While we don't believe in the mythical "fountain of youth" like our ancestors, one magic molecule is making a strong case. Common sense says that, when food cravings hit, we have two options: give in or resist. How meditation unlocks urge surfing. Chronic pain can become so ingrained that we feel it's who we are. Here's why meditation is the best pain relief tool. Short telomeres are linked to the whole medical dictionary. But what is meditation? What role does it play in various cultures? And how is it practiced in different parts of the world?
Historically, meditation practices have been far more diverse than those we are currently familiar with. Acem, Zen and mindfulness are just the top of the iceberg," he tells us. In the course of three years Professor Eifring has been the editor of three books on meditation. The first, about Eastern Asiatic meditation techniques, was published in Chinese in Book number two is about meditation in Judaism, Christianity and Islam. The third book addresses meditation practices in Hinduism, Buddhism and Taoism. A typical example of a content-based form of meditation is the recitation of prayers or scripture.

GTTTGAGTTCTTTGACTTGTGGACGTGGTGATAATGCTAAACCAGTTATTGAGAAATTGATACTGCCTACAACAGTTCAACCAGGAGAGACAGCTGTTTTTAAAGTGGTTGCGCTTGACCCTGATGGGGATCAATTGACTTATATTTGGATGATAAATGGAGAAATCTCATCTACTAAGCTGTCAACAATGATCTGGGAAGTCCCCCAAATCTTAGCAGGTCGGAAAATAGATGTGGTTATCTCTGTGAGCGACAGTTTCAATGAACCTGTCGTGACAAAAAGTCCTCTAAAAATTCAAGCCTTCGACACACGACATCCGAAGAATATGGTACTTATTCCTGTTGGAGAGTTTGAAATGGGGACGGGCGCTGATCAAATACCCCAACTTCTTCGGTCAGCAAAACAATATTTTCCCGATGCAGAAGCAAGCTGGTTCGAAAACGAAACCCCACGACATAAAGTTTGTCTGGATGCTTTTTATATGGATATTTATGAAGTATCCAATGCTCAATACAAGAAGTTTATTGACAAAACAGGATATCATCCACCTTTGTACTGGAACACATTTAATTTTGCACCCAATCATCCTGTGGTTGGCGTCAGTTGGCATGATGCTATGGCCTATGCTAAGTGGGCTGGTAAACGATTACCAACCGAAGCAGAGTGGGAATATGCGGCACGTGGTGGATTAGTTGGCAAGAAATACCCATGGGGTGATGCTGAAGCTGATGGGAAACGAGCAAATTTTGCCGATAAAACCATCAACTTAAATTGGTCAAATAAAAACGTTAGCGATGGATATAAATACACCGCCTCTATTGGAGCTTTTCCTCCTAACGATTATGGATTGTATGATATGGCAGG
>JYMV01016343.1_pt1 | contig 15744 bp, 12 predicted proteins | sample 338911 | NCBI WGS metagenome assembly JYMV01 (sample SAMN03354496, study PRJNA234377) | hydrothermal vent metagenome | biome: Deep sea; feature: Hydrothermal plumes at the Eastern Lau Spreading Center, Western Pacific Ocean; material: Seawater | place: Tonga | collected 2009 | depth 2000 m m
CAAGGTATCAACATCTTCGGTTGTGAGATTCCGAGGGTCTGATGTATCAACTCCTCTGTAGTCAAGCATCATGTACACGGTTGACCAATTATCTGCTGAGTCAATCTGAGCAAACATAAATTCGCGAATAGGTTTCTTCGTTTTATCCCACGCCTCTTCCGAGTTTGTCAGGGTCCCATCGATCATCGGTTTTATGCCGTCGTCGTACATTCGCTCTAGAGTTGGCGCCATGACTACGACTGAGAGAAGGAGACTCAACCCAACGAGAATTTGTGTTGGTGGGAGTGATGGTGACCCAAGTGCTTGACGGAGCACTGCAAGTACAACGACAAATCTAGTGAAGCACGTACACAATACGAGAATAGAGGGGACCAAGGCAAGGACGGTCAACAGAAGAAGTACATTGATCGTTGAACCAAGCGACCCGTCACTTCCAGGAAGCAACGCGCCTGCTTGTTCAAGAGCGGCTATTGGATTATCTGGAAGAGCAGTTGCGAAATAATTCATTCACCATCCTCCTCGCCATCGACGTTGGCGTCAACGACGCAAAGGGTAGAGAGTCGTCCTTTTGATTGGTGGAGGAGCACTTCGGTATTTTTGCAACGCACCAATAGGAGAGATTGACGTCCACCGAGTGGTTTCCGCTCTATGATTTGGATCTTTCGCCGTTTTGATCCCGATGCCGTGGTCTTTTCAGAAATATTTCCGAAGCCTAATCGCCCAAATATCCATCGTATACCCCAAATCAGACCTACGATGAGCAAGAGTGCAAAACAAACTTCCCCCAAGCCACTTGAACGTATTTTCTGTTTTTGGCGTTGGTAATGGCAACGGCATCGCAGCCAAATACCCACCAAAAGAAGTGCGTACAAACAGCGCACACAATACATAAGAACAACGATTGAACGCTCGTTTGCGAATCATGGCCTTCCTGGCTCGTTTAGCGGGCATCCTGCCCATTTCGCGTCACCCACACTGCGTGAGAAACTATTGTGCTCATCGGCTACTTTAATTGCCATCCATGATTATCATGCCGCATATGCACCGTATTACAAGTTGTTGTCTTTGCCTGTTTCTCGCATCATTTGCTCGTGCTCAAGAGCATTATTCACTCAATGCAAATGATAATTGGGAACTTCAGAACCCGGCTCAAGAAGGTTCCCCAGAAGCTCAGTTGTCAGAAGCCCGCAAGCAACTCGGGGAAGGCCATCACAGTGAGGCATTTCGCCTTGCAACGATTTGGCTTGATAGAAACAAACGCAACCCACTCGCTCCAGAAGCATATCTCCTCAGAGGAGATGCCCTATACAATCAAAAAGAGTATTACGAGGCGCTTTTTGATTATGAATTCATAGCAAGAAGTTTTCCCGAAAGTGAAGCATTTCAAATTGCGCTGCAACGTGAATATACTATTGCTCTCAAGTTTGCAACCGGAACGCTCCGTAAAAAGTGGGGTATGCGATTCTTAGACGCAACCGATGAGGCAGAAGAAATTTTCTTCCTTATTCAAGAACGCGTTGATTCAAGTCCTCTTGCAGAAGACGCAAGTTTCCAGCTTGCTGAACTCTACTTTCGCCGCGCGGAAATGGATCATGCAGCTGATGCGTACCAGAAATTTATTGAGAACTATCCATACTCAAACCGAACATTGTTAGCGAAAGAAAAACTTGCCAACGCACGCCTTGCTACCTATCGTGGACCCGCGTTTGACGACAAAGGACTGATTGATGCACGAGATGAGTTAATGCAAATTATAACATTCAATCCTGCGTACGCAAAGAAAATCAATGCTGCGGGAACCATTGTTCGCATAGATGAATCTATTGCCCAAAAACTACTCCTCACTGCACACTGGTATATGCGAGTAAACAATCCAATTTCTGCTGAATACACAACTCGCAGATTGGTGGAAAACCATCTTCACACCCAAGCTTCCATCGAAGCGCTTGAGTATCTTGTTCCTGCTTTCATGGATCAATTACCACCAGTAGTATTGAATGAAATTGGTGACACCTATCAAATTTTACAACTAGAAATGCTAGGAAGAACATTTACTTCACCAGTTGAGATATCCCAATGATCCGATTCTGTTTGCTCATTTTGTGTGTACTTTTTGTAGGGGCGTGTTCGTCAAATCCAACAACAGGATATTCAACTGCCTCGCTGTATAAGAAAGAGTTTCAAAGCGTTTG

It can also be the visualization of specific episodes or incidents -- like a story from sacred scripture, the death of Christ or one's own death. But typically this form of meditation tends to involve reciting sounds without content or visualizing things like geometrical figures. Technical forms of meditation can also be more physical and focus on breathing techniques and movements -- as in yoga.